Some people find it almost impossible to wear eye pencil in the summer because it runs and smears and/or disappears in a few minutes. You can skip eyeliner entirely by pressing eyeshadow into your lash line and blending (use a pencil brush or an angled eyeliner brush) try brown, navy, purple, or black. OR apply an eyeshadow primer such as Urban Decay's primer potion all over lid, then apply liquid liner or waterproof eyeliner if you really can't live without the look of liner. 
Try: Urban Decay Primer Potion, L'Oreal Liquid Intense Liner, or Make Up For Ever Aqua Eyes.

Pool hair
Obviously the best way to protect your hair when you take a dip in a pool is to wear a swim cap, but unless you're 8 years old in gym class it's probably not going to fly socially. So here's a great trick:
- Wet your hair with tap water (ie. not pool water) BEFORE jumping in the pool - you can use a hose, bottle of water, shower, etc. This fills the hair cuticle with non-damaging water, making it harder for chlorinated water to get in. (Rinse hair again after swimming)
*Apply a leave-in conditioner to further protect and nourish hair (if you're at a friends pool, you might want to skip this step as they won't appreciate the added product in their pool)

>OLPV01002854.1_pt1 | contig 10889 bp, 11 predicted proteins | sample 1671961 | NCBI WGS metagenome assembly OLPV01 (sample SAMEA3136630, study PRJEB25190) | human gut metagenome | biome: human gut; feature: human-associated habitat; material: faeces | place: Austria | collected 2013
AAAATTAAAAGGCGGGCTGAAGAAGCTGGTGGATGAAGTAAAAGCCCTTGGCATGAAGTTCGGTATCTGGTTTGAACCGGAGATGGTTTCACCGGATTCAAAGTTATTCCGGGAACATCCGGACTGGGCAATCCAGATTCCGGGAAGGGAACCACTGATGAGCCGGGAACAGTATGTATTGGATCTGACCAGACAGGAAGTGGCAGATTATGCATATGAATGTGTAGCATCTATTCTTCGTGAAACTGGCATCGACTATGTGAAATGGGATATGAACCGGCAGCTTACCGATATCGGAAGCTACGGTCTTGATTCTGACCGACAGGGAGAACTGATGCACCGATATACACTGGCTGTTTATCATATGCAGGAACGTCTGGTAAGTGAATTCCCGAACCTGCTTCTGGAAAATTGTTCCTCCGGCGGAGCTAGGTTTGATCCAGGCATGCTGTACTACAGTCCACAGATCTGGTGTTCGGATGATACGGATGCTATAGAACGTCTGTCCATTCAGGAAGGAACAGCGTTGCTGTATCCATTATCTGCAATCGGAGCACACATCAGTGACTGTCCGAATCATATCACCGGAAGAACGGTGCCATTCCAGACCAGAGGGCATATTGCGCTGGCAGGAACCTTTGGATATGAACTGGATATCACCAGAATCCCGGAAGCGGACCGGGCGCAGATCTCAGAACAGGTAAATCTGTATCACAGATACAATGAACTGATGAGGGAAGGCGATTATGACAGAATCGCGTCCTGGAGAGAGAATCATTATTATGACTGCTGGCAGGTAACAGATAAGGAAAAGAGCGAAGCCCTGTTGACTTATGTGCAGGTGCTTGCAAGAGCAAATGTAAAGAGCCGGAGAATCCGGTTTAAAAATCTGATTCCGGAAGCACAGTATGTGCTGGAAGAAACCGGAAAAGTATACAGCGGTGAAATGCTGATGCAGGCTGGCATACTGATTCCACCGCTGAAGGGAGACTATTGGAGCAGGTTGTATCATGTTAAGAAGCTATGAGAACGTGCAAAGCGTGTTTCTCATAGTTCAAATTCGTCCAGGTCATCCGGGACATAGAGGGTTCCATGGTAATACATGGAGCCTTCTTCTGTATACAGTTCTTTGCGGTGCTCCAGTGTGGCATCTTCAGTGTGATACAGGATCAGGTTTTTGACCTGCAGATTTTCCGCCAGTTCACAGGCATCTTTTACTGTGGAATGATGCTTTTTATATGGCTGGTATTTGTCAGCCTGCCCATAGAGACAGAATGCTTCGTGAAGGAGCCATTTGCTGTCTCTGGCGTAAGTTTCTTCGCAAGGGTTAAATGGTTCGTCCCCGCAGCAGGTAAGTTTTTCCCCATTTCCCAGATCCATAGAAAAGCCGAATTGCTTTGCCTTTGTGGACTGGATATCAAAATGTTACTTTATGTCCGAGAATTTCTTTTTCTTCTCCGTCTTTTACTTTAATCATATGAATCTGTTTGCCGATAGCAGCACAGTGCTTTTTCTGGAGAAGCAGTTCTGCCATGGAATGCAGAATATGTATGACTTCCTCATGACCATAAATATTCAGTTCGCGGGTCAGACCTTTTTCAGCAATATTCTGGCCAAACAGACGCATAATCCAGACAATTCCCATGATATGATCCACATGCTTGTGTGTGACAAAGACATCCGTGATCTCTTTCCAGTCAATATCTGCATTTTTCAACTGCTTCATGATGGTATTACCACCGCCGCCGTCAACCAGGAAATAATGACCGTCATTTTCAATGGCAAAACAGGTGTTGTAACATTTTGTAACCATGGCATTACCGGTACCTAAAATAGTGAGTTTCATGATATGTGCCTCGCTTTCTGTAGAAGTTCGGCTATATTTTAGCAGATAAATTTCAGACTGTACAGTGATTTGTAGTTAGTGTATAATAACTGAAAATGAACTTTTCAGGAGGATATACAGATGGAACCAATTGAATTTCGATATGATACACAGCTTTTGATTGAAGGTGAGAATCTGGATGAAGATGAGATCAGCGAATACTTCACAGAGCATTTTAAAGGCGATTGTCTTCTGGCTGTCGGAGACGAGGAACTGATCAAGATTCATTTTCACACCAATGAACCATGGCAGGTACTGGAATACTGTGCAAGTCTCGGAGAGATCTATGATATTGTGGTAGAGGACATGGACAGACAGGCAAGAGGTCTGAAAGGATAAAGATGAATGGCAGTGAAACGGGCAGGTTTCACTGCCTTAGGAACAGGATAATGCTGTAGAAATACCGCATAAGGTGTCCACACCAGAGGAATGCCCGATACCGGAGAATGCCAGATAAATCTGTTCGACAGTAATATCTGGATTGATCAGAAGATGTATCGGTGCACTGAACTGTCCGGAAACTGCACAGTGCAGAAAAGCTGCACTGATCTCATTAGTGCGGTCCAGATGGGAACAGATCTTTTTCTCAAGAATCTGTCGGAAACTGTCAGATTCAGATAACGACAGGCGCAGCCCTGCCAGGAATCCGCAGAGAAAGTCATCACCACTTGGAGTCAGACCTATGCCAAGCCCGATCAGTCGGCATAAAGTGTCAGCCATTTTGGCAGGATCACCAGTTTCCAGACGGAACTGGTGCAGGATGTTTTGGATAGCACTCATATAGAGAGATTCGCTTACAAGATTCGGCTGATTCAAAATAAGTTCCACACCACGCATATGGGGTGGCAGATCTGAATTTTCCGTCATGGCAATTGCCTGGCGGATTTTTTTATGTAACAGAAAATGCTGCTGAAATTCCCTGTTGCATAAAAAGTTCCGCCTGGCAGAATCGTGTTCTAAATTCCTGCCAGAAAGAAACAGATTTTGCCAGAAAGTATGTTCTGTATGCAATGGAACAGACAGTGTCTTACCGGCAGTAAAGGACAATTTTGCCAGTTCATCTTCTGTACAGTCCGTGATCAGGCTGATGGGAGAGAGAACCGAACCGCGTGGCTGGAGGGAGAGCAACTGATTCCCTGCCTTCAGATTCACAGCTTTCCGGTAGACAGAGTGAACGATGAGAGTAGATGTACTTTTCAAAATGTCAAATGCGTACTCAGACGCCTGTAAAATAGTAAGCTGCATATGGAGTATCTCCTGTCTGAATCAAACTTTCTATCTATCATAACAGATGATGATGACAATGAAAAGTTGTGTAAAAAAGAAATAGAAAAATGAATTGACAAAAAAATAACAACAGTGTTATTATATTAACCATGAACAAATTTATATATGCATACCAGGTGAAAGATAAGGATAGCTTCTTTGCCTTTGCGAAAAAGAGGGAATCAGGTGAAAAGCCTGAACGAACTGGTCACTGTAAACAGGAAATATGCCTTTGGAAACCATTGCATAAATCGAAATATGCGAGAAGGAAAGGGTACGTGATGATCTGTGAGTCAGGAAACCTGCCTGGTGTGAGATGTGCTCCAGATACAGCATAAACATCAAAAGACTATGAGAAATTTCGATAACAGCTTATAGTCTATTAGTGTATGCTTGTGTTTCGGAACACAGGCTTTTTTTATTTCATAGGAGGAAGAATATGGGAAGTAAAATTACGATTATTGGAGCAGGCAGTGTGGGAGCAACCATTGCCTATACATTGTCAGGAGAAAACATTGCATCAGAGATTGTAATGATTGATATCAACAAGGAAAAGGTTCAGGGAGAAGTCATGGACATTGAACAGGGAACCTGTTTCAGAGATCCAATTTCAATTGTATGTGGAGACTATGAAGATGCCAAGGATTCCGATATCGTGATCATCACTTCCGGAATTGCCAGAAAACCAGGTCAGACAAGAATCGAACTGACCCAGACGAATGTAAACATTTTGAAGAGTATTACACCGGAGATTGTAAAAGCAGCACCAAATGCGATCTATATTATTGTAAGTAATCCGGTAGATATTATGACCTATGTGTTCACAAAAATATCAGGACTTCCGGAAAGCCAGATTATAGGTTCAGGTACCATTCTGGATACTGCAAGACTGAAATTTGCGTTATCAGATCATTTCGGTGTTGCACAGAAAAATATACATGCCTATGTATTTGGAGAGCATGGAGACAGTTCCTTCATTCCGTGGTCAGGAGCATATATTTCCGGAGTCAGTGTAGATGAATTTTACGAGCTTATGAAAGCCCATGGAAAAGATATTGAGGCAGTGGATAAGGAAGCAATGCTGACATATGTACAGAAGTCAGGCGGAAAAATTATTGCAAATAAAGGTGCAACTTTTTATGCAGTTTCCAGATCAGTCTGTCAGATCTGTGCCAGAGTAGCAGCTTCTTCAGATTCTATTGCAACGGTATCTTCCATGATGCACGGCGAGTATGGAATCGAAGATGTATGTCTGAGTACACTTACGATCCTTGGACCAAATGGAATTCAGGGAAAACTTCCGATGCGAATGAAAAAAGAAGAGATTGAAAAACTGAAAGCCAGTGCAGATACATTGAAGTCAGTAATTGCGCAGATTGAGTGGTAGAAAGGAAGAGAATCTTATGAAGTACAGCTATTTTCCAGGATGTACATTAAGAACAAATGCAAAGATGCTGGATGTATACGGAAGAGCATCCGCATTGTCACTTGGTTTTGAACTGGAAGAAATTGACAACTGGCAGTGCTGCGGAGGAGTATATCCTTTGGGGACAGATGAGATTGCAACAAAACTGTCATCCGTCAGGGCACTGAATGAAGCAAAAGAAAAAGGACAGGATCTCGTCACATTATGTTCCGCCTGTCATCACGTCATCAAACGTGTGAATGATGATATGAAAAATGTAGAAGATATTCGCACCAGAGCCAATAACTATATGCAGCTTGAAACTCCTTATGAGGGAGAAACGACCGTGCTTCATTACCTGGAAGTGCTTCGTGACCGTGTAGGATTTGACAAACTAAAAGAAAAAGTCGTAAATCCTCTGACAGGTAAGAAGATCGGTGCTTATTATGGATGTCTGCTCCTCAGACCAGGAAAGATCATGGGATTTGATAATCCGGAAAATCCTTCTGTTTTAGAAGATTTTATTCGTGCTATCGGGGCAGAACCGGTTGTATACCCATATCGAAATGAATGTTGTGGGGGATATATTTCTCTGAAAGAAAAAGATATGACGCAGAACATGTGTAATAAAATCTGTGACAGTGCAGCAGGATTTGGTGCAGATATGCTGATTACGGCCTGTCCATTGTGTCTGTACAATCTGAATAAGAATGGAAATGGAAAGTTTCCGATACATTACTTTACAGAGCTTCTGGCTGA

Frizzy hair
Some "anti-frizz" hair products can actually exaggerate frizz prone hair, so in general steer clear of these products (they're full of fake oils and chemicals that don't do much). The best way you can prevent frizz is to keep your hair hydrated and not fuss with it too much. Stay away from hairdryers, straightening/curling irons, etc on a regular basis. as any time you spend drying or straightening will probably be undone as soon as you step outside. Instead, try washing your hair at night with tepid water (not hot), then allow to air dry, then either twist into pin-curls, or braid and sleep on it. You'll wake up with smooth, wavy hair!